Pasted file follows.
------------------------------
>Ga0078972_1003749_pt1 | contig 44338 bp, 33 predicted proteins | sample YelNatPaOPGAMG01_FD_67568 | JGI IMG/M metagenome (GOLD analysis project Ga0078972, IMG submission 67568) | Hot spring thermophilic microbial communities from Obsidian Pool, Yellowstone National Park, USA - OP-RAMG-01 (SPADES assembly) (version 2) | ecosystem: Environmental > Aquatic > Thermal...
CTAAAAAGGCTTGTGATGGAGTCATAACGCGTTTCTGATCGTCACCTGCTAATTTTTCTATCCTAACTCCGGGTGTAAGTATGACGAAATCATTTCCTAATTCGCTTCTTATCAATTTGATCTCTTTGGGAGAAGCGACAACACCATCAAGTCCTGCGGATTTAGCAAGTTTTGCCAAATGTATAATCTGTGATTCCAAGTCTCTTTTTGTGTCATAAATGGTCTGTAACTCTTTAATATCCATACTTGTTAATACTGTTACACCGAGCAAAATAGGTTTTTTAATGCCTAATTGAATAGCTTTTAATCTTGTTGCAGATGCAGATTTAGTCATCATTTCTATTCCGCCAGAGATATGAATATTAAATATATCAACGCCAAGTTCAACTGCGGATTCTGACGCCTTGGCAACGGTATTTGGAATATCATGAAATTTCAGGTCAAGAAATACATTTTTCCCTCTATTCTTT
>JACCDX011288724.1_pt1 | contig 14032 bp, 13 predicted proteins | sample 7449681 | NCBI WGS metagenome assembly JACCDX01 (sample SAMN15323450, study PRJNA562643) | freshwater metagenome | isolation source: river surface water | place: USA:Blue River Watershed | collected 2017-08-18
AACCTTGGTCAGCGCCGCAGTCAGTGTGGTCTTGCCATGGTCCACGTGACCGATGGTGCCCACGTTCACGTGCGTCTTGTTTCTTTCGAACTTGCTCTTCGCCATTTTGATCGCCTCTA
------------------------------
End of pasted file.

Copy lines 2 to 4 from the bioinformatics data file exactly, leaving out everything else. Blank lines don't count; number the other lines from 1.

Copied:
CTAAAAAGGCTTGTGATGGAGTCATAACGCGTTTCTGATCGTCACCTGCTAATTTTTCTATCCTAACTCCGGGTGTAAGTATGACGAAATCATTTCCTAATTCGCTTCTTATCAATTTGATCTCTTTGGGAGAAGCGACAACACCATCAAGTCCTGCGGATTTAGCAAGTTTTGCCAAATGTATAATCTGTGATTCCAAGTCTCTTTTTGTGTCATAAATGGTCTGTAACTCTTTAATATCCATACTTGTTAATACTGTTACACCGAGCAAAATAGGTTTTTTAATGCCTAATTGAATAGCTTTTAATCTTGTTGCAGATGCAGATTTAGTCATCATTTCTATTCCGCCAGAGATATGAATATTAAATATATCAACGCCAAGTTCAACTGCGGATTCTGACGCCTTGGCAACGGTATTTGGAATATCATGAAATTTCAGGTCAAGAAATACATTTTTCCCTCTATTCTTT
>JACCDX011288724.1_pt1 | contig 14032 bp, 13 predicted proteins | sample 7449681 | NCBI WGS metagenome assembly JACCDX01 (sample SAMN15323450, study PRJNA562643) | freshwater metagenome | isolation source: river surface water | place: USA:Blue River Watershed | collected 2017-08-18
AACCTTGGTCAGCGCCGCAGTCAGTGTGGTCTTGCCATGGTCCACGTGACCGATGGTGCCCACGTTCACGTGCGTCTTGTTTCTTTCGAACTTGCTCTTCGCCATTTTGATCGCCTCTA